[LEPS-L:8034] Re: Extinct 'species'

Doug Yanega dyanega at pop.ucr.edu
Wed Nov 29 11:15:01 EST 2000

> I note with
> interest that the website does not show ANY extinct species for Canada
> and USA (continental part).

Just because no one has bothered to publish it, does not mean it has not
happened. The fly Rhaphiomidas t. terminatus is extinct (thanks to Los
Angeles), and SHOULD appear on any such list, since it's well-known. When I
wrote my Cerambycid field guide, I noted two species from the Eastern US
(one from Indiana, one from Pennsylvania) that have not been seen since the
holotype was collected, and I listed them both as presumed extinct. There
are also about 40 native bee species known only from the Palm Springs area
that have not been seen since the types were collected, but this area is a
bit less well-known than Indiana or Pennsylvania, and there are no hobbyist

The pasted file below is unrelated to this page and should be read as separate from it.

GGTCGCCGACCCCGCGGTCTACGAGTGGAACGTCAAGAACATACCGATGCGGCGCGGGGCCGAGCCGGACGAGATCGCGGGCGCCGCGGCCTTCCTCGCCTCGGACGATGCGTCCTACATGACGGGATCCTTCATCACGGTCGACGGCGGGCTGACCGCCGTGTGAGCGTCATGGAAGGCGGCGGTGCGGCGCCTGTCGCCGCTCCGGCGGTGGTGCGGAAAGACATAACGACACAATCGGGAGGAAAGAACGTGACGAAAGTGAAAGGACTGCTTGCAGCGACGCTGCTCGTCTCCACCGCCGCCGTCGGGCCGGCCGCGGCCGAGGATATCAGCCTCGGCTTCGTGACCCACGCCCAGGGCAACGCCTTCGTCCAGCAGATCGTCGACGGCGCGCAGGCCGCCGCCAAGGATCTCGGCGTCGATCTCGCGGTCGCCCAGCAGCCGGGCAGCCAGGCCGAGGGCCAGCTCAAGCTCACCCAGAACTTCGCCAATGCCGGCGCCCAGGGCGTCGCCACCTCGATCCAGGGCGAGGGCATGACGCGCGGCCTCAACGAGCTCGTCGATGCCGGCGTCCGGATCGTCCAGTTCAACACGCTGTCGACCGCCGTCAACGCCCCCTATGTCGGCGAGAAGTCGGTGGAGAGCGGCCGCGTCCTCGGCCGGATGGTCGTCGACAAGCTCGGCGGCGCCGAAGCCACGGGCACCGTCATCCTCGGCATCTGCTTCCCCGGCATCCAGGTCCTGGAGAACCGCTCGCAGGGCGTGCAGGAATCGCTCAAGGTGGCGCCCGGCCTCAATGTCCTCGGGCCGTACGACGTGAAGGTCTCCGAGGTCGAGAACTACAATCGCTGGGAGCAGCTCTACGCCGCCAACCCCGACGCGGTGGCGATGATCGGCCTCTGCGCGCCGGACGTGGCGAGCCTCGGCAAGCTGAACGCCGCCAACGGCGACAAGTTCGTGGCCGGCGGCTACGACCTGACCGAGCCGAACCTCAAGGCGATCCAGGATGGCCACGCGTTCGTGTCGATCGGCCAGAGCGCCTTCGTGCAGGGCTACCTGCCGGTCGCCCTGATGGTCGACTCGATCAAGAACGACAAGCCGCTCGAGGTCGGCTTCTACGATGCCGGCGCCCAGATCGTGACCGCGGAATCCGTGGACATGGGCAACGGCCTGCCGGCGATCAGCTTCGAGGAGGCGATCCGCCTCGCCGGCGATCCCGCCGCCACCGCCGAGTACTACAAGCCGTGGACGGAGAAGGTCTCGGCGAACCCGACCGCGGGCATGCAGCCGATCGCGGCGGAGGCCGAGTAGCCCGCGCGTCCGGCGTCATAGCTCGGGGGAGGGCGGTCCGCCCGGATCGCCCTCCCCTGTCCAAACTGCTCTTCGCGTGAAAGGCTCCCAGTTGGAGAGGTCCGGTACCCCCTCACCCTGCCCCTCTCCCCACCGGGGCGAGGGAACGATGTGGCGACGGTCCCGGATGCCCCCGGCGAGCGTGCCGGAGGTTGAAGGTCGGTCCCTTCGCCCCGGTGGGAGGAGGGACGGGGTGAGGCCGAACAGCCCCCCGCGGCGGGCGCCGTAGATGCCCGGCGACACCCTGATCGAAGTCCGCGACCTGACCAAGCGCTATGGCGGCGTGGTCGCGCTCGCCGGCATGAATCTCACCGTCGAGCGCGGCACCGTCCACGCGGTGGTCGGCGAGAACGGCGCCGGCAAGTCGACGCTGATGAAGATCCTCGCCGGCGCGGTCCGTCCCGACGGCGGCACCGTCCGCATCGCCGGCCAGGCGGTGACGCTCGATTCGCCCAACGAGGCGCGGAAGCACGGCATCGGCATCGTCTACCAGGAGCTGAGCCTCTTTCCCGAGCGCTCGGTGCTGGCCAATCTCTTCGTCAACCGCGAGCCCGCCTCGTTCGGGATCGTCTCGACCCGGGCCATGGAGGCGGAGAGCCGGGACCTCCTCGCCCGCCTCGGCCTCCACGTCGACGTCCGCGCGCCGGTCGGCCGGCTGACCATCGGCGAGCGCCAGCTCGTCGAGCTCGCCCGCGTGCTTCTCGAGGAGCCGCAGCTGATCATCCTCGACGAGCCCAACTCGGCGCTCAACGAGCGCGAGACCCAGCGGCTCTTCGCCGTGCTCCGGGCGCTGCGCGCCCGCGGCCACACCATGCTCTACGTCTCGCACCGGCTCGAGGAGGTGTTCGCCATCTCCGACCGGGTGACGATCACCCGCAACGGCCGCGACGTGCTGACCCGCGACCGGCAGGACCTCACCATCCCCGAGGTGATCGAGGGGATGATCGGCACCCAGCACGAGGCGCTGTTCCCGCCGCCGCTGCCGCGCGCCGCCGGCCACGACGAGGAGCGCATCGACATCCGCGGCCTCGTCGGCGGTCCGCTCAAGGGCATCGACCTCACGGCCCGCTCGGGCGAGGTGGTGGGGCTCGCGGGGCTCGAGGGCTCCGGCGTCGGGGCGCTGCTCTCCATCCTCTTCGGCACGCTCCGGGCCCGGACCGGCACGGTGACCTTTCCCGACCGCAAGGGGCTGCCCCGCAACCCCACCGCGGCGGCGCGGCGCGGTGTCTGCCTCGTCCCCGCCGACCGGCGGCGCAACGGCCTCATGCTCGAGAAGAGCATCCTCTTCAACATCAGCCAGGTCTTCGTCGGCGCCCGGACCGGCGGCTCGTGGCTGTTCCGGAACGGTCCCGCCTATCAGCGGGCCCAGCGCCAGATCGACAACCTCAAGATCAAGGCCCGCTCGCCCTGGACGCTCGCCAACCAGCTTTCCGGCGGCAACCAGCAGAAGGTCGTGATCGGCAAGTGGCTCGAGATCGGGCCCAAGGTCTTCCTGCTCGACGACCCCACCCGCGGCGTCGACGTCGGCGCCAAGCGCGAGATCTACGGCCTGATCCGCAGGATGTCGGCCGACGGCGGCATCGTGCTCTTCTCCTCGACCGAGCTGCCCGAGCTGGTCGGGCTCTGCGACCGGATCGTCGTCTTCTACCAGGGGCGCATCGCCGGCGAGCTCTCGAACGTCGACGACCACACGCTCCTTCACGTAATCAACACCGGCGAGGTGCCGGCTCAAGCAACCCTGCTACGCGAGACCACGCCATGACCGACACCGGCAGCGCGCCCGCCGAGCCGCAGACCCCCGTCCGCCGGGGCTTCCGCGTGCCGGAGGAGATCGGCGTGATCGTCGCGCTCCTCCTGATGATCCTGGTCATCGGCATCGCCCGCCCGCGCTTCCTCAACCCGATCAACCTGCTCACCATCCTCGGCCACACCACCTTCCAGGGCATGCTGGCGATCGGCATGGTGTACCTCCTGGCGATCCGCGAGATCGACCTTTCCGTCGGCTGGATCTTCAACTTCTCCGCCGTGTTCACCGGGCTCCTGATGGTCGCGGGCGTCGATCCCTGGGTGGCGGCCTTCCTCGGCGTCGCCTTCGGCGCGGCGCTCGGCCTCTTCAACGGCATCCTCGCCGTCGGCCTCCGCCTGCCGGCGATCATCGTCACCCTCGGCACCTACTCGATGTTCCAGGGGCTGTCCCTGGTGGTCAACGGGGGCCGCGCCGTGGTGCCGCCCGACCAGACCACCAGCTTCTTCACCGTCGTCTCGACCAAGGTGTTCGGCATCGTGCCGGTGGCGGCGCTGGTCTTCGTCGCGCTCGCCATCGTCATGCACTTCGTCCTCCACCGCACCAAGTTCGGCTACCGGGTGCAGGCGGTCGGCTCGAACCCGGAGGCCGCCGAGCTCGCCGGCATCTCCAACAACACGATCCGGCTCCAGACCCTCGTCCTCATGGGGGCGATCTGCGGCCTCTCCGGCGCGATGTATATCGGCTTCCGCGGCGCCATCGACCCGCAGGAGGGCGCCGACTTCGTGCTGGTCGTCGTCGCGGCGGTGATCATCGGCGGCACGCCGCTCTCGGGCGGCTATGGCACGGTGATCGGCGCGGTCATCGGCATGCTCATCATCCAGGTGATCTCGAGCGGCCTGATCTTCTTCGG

bee collectors, as there are Cerambycid collectors - so the lack of new
records is not necessarily convincing evidence of extinction. PROVING that
anything, even a large vertebrate, is extinct is (as those in Tasmania can
attest) nearly impossible.


Doug Yanega        Dept. of Entomology         Entomology Research Museum
Univ. of California - Riverside, Riverside, CA 92521
phone: (909) 787-4315 (standard disclaimer: opinions are mine, not UCR's)
  "There are some enterprises in which a careful disorderliness
        is the true method" - Herman Melville, Moby Dick, Chap. 82


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